#
# We can observe that both the accuracy and the training time are approximately
# the same as the reference pipeline (any time difference you might observe is
# not significant).
#
# Scaling numerical features is indeed useless for most decision tree models in
# general and for `HistGradientBoostingClassifier` in particular.
# %% [markdown]
# ## One-hot encoding of categorical variables
#
# We observed that integer coding of categorical variables can be very
# detrimental for linear models. However, it does not seem to be the case for
# `HistGradientBoostingClassifier` models, as the cross-validation score of the
# reference pipeline with `OrdinalEncoder` is reasonably good.
#
# Let's see if we can get an even better accuracy with `OneHotEncoder`.
#
# Hint: `HistGradientBoostingClassifier` does not yet support sparse input data.
# You might want to use `OneHotEncoder(handle_unknown="ignore",
# sparse_output=False)` to force the use of a dense representation as a
# workaround.
# %%
# solution
import time
from sklearn.preprocessing import OneHotEncoder
categorical_preprocessor = OneHotEncoder(
handle_unknown="ignore", sparse_output=False
)
preprocessor = ColumnTransformer(
[("one-hot-encoder", categorical_preprocessor, categorical_columns)],
remainder="passthrough",
)
model = make_pipeline(preprocessor, HistGradientBoostingClassifier())
start = time.time()
cv_results = cross_validate(model, data, target)
elapsed_time = time.time() - start
scores = cv_results["test_score"]
print(
"The mean cross-validation accuracy is: "
f"{scores.mean():.3f} Â± {scores.std():.3f} "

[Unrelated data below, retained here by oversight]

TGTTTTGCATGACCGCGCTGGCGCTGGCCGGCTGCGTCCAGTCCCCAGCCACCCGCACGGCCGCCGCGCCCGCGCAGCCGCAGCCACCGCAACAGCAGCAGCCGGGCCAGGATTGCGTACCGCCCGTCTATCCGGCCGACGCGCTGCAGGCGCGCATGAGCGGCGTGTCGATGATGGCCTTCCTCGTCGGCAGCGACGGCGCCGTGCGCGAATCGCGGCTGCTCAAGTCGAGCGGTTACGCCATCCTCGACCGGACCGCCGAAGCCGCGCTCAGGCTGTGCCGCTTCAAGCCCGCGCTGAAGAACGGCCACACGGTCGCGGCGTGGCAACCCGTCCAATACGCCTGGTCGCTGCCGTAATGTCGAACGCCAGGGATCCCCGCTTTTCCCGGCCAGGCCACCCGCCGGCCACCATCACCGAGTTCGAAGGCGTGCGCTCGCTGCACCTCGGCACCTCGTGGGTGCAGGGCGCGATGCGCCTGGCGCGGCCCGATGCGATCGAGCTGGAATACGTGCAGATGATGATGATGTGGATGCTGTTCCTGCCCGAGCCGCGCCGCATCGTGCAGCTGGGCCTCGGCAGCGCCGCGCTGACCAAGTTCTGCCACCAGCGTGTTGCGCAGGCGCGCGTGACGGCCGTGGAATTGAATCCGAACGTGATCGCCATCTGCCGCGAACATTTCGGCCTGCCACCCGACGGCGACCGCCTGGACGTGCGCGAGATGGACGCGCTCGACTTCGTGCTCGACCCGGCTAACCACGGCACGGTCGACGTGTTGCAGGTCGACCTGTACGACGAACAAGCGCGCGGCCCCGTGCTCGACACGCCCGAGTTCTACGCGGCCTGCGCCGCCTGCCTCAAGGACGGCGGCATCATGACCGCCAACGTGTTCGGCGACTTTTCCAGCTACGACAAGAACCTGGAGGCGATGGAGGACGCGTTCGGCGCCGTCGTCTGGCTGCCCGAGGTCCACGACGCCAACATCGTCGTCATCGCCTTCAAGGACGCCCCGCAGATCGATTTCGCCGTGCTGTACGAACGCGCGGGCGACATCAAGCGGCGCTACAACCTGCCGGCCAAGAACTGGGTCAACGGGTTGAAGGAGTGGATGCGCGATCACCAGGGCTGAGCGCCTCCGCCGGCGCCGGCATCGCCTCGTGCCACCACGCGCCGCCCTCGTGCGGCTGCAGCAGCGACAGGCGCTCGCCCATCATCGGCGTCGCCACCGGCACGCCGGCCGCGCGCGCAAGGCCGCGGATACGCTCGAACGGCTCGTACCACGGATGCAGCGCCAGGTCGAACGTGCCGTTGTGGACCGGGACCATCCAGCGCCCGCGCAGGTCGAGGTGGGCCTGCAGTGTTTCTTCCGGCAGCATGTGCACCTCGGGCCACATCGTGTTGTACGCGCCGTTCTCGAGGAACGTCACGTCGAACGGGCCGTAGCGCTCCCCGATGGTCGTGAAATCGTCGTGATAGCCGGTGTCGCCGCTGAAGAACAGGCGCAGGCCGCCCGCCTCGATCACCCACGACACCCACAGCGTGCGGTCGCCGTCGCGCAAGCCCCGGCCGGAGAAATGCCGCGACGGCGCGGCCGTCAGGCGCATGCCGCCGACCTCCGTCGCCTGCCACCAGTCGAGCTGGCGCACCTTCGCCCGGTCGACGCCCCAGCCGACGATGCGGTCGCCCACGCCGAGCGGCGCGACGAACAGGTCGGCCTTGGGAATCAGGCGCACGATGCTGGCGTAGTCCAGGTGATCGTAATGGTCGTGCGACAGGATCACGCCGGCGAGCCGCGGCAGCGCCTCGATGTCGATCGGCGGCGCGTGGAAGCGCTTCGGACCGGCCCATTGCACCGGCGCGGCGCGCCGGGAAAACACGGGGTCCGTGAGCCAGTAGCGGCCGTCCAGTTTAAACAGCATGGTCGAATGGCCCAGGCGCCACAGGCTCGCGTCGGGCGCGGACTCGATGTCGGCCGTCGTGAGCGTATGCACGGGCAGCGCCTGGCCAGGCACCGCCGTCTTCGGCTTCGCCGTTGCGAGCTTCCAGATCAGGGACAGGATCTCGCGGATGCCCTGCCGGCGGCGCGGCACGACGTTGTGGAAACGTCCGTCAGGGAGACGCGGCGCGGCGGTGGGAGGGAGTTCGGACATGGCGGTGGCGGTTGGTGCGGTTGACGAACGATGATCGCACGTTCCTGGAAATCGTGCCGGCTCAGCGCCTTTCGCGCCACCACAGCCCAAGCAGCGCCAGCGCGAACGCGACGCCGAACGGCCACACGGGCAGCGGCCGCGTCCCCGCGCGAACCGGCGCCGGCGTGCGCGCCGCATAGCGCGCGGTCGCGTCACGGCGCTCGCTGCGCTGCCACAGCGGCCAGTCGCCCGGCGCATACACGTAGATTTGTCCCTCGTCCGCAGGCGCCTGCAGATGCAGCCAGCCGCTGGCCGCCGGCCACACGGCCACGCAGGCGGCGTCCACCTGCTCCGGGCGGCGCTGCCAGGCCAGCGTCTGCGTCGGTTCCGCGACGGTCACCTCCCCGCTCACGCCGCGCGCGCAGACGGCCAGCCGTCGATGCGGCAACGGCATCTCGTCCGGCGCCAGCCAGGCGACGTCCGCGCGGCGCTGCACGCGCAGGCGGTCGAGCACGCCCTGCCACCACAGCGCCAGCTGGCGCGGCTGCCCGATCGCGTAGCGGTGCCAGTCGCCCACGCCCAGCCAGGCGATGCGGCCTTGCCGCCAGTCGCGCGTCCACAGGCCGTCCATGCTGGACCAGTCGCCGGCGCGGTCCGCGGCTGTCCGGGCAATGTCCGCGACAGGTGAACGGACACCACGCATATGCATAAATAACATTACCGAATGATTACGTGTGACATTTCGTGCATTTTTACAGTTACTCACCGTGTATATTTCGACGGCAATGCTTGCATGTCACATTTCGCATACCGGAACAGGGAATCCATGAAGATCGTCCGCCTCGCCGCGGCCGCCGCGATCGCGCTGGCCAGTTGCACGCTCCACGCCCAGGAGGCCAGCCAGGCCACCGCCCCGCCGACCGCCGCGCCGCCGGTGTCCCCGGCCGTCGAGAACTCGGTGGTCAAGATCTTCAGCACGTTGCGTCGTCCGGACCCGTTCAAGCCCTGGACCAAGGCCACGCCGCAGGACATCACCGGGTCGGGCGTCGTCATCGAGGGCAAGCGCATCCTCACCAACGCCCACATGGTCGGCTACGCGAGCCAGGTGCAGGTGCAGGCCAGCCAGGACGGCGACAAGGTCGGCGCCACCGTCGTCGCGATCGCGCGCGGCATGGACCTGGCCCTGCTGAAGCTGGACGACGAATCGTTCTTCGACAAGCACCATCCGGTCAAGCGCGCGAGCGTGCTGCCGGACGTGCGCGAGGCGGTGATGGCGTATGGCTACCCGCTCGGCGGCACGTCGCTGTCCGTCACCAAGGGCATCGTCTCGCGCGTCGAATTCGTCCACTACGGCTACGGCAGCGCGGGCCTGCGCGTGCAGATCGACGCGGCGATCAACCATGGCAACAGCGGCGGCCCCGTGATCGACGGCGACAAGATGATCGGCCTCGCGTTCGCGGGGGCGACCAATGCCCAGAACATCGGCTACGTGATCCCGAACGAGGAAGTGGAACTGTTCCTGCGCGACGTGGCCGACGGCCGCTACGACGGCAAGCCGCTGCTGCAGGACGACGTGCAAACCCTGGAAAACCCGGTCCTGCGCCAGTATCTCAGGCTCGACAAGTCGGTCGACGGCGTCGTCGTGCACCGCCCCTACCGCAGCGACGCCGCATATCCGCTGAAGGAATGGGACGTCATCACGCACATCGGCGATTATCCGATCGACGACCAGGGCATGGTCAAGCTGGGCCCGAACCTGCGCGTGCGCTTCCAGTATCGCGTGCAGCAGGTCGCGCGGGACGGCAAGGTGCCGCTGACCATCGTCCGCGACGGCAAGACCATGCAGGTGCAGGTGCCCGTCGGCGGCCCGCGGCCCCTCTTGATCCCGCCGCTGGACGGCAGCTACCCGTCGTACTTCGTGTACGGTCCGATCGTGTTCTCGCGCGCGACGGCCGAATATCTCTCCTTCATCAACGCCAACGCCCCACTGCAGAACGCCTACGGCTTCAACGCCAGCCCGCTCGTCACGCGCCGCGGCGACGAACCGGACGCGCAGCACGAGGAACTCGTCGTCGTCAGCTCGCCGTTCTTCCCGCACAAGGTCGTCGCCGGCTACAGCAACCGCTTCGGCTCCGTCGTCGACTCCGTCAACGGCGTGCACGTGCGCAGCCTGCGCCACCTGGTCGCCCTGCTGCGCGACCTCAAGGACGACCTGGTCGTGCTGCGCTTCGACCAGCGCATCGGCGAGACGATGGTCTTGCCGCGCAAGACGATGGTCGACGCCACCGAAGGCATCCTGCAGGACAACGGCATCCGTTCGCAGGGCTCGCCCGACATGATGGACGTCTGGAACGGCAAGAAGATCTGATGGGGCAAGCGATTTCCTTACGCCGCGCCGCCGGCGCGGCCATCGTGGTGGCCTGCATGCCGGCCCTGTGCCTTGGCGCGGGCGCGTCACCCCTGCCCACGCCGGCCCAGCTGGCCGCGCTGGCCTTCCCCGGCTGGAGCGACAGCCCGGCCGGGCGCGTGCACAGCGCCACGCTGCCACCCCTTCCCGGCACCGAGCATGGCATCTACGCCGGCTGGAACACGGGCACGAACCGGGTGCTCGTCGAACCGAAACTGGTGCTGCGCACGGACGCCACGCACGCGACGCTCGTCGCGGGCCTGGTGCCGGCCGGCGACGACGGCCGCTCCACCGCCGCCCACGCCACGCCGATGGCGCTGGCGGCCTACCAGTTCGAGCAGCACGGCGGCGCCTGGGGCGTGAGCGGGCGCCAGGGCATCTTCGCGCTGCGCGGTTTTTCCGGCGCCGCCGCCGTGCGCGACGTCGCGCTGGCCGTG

f"with a fitting time of {elapsed_time:.3f}"
)
# %% [markdown] tags=["solution"]
# ### Analysis
#
# From an accuracy point of view, the result is almost exactly the same. The
# reason is that `HistGradientBoostingClassifier` is expressive and robust
# enough to deal with misleading ordering of integer coded categories (which was
# not the case for linear models).
#
# However from a computation point of view, the training time is much longer:
# this is caused by the fact that `OneHotEncoder` generates approximately 10
# times more features than `OrdinalEncoder`.
#
# Note that the current implementation `HistGradientBoostingClassifier` is still
# incomplete, and once sparse representation are handled correctly, training
# time might improve with such kinds of encodings.
#
# The main take away message is that arbitrary integer coding of categories is
# perfectly fine for `HistGradientBoostingClassifier` and yields fast training
# times.
# %% [markdown] tags=["solution"]
# ```{important}
# Which encoder should I use?
#
# | | Meaningful order | Non-meaningful order |
# | ---------------- | ----------------------------- | -------------------- |
# | Tree-based model | `OrdinalEncoder` | `OrdinalEncoder` |
# | Linear model | `OrdinalEncoder` with caution | `OneHotEncoder` |
#
# - `OneHotEncoder`: always does something meaningful, but can be unnecessary
# slow with trees.
# - `OrdinalEncoder`: can be detrimental for linear models unless your category
# has a meaningful order and you make sure that `OrdinalEncoder` respects this
# order. Trees can deal with `OrdinalEncoder` fine as long as they are deep
# enough.
# ```